Las Vegas versus determinism for one-way communication complexity, finite automata, and polynomial-time computations
For the one-way communication complexity of two-party protocols we show that Las Vegas communication can save at most one half of the deterministic one-way communication complexity. We also present a language for which this gap is tight.
For the size (i.e., the number of states) of finite automata we show that the size of Las Vegas finite automata recognizing a language L is at least the root of the size of the minimal deterministic finite automaton recognizing L. Using a specific language we verify the optimality of this lower bound.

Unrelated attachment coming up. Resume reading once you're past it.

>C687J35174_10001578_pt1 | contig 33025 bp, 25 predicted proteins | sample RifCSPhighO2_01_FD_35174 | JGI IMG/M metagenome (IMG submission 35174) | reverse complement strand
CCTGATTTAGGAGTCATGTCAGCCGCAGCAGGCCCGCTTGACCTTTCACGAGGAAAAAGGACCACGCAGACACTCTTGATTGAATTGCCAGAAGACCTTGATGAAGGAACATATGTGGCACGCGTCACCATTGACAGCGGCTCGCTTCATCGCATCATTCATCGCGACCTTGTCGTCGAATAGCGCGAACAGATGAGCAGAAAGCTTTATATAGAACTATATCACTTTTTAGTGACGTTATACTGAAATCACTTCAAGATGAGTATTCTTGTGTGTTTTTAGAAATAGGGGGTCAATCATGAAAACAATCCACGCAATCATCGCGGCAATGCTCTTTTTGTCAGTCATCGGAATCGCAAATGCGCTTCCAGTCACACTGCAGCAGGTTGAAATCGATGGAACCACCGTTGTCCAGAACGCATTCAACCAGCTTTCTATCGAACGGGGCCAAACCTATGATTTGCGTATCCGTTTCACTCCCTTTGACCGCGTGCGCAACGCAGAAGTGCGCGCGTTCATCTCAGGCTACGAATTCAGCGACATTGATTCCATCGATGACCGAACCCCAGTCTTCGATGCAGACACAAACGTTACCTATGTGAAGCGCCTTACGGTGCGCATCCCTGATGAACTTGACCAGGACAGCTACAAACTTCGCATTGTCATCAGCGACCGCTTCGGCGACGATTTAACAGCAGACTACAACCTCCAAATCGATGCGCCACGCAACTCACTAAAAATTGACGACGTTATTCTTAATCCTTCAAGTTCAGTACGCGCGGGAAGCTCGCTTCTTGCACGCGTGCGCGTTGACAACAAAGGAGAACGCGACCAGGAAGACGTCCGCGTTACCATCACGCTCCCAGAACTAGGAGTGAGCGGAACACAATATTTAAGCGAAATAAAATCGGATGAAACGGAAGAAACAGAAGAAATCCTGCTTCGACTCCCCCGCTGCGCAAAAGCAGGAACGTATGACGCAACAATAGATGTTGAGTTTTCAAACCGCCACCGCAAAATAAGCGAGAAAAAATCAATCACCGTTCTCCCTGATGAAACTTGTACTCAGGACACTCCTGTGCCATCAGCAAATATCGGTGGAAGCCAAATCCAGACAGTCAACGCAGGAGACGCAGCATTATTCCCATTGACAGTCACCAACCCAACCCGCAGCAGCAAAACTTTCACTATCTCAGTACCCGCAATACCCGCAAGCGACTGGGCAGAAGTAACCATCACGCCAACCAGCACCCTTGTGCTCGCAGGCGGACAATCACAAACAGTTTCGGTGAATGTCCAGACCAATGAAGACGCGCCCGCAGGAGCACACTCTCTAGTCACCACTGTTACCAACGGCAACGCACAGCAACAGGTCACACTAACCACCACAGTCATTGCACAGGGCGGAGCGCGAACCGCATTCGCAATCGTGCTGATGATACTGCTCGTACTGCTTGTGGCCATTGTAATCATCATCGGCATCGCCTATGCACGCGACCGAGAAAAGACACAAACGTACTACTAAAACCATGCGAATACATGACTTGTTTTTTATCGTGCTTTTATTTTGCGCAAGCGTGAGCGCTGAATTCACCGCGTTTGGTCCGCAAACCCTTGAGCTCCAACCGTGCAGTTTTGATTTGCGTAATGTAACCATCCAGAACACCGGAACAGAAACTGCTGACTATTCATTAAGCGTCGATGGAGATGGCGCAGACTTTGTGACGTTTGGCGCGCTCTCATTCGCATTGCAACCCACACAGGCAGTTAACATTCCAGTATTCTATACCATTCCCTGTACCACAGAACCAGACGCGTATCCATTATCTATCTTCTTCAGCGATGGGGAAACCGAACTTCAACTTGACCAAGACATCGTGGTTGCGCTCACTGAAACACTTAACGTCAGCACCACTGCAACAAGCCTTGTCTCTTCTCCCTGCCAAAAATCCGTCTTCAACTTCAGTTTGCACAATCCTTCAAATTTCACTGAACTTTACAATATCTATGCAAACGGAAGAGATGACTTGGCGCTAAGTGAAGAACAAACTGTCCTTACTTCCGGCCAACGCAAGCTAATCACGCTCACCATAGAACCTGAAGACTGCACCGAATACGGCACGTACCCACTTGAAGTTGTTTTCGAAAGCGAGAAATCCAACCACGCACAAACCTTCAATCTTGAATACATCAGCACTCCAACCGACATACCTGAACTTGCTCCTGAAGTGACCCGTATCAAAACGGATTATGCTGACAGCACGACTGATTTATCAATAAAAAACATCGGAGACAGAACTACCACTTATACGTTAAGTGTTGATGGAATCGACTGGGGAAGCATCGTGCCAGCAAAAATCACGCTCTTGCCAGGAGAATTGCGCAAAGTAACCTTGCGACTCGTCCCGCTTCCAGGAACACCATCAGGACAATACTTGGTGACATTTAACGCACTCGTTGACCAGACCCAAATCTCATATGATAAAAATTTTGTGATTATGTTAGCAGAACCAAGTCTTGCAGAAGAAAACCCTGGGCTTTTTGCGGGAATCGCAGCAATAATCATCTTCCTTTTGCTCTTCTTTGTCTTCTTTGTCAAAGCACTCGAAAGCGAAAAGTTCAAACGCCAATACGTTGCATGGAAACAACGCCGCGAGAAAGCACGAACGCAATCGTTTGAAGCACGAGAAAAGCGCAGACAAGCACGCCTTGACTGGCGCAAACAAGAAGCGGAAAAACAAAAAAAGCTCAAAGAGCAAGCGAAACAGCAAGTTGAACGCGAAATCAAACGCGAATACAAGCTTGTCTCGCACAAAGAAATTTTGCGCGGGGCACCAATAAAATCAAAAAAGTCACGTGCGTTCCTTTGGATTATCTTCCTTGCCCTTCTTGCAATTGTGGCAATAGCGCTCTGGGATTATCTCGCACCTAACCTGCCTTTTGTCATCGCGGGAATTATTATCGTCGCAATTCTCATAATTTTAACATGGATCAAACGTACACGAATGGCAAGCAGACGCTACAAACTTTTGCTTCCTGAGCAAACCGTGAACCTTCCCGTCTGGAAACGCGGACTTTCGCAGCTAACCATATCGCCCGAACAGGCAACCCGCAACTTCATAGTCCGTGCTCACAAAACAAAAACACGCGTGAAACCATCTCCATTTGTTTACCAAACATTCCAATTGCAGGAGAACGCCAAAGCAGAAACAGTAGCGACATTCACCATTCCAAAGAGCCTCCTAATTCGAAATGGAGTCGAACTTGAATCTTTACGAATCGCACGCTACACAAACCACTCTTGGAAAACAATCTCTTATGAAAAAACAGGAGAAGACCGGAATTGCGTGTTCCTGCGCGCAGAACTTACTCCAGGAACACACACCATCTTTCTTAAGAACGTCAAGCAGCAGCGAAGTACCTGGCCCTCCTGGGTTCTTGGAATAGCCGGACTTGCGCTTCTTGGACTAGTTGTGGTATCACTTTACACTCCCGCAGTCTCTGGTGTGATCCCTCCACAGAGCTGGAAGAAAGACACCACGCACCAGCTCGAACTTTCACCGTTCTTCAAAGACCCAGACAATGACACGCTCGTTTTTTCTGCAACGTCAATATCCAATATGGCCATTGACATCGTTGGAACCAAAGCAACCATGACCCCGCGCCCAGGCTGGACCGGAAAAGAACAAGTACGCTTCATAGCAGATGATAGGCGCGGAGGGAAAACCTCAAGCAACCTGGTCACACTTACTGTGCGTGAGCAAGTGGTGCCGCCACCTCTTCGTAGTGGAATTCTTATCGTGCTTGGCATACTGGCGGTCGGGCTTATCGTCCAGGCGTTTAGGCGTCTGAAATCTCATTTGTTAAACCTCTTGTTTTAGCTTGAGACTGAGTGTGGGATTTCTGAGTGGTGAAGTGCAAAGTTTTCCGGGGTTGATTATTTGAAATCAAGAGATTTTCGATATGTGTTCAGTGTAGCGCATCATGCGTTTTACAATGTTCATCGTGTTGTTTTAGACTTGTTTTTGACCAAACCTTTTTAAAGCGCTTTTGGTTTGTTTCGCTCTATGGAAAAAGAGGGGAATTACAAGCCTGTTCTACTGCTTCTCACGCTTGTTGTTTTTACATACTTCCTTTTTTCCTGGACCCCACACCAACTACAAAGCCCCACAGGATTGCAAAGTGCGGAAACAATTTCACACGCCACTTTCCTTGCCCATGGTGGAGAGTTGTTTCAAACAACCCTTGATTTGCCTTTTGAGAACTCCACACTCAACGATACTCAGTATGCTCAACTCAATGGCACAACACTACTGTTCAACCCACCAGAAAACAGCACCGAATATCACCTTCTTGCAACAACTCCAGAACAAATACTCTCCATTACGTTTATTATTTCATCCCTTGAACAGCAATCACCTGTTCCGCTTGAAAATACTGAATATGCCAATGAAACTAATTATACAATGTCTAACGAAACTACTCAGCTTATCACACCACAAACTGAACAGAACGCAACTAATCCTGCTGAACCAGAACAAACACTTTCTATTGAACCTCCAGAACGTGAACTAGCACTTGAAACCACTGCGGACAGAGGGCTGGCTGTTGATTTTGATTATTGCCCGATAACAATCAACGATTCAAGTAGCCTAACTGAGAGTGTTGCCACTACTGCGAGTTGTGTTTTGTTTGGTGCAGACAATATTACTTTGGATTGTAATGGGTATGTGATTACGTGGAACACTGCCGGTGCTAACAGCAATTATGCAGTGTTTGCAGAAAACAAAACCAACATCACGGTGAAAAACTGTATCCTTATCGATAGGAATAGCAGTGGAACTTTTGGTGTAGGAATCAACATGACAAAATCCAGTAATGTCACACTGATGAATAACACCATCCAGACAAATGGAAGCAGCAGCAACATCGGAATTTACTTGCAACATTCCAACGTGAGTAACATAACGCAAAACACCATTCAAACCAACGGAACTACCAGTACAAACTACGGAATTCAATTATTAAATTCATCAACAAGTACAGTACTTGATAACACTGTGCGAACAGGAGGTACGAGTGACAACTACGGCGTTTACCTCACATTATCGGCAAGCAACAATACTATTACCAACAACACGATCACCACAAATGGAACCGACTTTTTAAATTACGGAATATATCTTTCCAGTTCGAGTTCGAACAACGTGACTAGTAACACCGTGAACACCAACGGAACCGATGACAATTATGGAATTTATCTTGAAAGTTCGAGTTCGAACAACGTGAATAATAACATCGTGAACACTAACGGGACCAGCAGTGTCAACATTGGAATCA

Note, that this result establishes for the first time an at most polynomial gap between Las Vegas and determinism for a uniform computing model.
For relativized polynomial computations we show that Las Vegas can be even more powerful than nondeterminism with a polynomial restriction on the number of nondeterministic guesses.
On the other hand superlogarithmic many advice bits in nondeterministic computations can be more powerful than Las Vegas (even Monte Carlo) computations in a relativized word.
Keywordscomputational and structural complexity Las Vegas determinism communication complexity automata
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